situation. You see where we are at. You see
where we are lacking and the money that we
wish would have. The reason that we are lacking
is because we didn’t start early, and we didn’t
save enough.” I will take another step to
that as far a saving enough. I think the other
aspect is trying to earn more. It’s always
about saving, but it’s also trying to earn
more. That’s you getting raises at your job.
That’s maybe doing freelance work. That’s
working a part-time job maybe from home. Maybe
it’s a side passion of yours to basically
try to earn more income. That’s something
that I have kind of adopted. I do save. I
did start early. I do save often, but I have
also tried to find other ways to increase
my income. I think there is a delicate balance.
Saving is a good thing, but if you can make
more it makes it that much easier to save.
Correct? That could be choosing a different
career path. If that’s not in your blood then
maybe it’s doing a side job. I have a lot
of clients that will do maybe freelance writing
or photography or anything for that matter
just to basically have some extra income as
well. Those are two of the things that I have
gotten and I would consider some of the best
financial advice I have ever got.
The third and final thing, which actually
if you go to my other blog, soldieroffinance.com
I actually wrote an article about it. I talk
about the “Lu”, which is the 1998 Chevy Lumina
that I drove whenever I was in college then
also drove for my first several years of working.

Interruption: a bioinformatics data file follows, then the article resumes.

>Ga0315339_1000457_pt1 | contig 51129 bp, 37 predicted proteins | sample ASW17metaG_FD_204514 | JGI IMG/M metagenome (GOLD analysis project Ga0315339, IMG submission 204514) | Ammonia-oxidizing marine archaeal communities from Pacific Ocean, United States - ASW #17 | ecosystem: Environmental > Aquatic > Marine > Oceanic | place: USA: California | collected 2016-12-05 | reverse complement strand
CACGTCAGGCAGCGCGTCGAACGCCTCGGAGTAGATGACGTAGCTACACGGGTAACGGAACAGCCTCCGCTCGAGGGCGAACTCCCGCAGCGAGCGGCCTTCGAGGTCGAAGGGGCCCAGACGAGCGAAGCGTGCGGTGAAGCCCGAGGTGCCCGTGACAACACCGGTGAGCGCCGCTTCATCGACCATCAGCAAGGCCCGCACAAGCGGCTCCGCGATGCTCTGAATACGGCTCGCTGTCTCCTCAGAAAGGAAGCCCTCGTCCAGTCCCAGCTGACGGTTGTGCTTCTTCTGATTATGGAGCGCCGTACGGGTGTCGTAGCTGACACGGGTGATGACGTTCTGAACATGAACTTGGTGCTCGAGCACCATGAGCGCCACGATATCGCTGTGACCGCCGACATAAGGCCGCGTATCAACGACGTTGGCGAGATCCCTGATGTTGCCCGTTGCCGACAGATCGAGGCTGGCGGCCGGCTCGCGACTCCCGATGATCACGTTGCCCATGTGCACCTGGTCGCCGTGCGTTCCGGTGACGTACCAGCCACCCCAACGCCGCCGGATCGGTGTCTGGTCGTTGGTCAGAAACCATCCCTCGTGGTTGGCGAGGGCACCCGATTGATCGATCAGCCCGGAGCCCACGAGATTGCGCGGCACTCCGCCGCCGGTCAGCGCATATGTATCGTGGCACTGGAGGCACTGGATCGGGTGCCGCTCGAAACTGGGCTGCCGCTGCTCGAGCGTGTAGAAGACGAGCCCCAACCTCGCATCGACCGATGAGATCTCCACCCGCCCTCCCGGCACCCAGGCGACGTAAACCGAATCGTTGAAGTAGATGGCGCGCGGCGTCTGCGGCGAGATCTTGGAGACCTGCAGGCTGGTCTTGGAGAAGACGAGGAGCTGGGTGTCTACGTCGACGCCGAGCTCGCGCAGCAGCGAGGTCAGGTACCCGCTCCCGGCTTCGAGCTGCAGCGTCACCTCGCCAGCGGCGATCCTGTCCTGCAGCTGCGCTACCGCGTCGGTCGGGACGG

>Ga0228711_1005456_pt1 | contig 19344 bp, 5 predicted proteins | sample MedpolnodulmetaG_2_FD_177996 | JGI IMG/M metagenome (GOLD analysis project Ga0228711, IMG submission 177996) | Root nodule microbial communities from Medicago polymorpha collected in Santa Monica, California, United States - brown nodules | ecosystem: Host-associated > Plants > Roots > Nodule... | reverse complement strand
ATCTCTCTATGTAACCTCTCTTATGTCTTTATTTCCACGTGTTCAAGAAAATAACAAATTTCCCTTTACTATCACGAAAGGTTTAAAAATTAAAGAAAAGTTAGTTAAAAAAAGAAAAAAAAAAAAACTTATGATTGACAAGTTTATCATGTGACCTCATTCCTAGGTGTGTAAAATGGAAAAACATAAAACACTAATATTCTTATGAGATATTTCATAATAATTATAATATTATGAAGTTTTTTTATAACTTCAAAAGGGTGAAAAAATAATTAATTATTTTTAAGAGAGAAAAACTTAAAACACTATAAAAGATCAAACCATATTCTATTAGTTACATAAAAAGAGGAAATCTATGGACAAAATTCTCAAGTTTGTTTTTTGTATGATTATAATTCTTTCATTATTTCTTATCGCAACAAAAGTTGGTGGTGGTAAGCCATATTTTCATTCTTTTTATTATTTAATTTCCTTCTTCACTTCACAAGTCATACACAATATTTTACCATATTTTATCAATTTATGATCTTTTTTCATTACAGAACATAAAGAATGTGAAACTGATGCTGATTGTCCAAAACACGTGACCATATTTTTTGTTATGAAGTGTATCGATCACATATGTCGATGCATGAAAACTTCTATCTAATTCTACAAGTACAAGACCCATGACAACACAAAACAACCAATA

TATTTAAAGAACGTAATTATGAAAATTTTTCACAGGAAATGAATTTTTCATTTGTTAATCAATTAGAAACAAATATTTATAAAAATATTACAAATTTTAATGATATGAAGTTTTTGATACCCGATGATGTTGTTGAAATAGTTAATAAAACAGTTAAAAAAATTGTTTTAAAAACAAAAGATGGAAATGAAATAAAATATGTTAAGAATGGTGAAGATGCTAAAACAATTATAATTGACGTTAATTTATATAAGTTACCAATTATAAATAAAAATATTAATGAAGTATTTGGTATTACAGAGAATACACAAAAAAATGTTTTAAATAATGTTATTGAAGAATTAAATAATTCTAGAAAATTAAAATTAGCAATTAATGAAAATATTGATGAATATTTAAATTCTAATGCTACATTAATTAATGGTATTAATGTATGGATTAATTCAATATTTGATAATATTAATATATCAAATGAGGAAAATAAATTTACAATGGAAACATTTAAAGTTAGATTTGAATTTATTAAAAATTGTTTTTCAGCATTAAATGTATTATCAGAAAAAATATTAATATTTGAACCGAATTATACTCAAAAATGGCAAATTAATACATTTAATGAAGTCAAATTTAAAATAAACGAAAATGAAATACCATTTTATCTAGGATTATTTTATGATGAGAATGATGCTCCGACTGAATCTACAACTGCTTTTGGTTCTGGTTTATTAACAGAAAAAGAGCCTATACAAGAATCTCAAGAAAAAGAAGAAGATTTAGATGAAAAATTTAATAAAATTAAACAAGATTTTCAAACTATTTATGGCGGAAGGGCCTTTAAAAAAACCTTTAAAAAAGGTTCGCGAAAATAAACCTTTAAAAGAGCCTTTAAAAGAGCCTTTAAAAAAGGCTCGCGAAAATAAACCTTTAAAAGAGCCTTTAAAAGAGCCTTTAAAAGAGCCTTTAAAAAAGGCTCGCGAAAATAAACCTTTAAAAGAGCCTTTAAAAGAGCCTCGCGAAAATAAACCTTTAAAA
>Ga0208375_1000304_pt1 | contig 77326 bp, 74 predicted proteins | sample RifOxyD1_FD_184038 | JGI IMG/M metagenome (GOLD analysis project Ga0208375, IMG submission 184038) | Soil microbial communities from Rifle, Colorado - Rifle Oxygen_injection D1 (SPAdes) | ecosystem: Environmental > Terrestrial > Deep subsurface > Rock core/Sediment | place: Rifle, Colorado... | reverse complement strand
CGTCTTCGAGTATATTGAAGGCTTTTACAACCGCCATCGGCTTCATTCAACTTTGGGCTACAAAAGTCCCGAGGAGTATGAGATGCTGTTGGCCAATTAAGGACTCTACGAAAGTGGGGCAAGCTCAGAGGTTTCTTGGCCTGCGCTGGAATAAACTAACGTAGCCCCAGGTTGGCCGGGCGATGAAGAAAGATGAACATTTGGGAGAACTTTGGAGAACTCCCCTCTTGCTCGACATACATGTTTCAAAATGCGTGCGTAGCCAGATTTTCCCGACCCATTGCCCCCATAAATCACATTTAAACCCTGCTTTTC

This was a car that was passed down from my
now-deceased grandmother. It was champagne
colored, had the alloy wheels, four door,
no spoiler, and had the cassette player. This
thing was sharp right? You can imagine driving
around town in a four-door Lumina. A few things
about it though: It had about 12,000 miles
on it and I think I got it from her back in
2002, maybe earlier, I believe. It was a car
that was four years old, maybe a little bit
older than that actually, and it only had
12,000 miles on it. So that was one aspect
of it. The other aspect of it: It was paid
off so I had no car payment. Whenever I was
in college, I talk about in this blog post
how my Chevy Lumina has…
The final piece of information that I got
that I would consider some of the best financial
advice I ever got was from my finance professor
back whenever I was a junior in college. The
professor on the first day of class asked
us, “How many of you plan on trading in your
car every 3-5 years?” I want to say all of
us, maybe with the exception of two and you
have a class of 30 folks or so, all of us
raised our hand. I remember at the time I
had this big vision of driving a BMW. I am
not sure why that was, but I just envisioned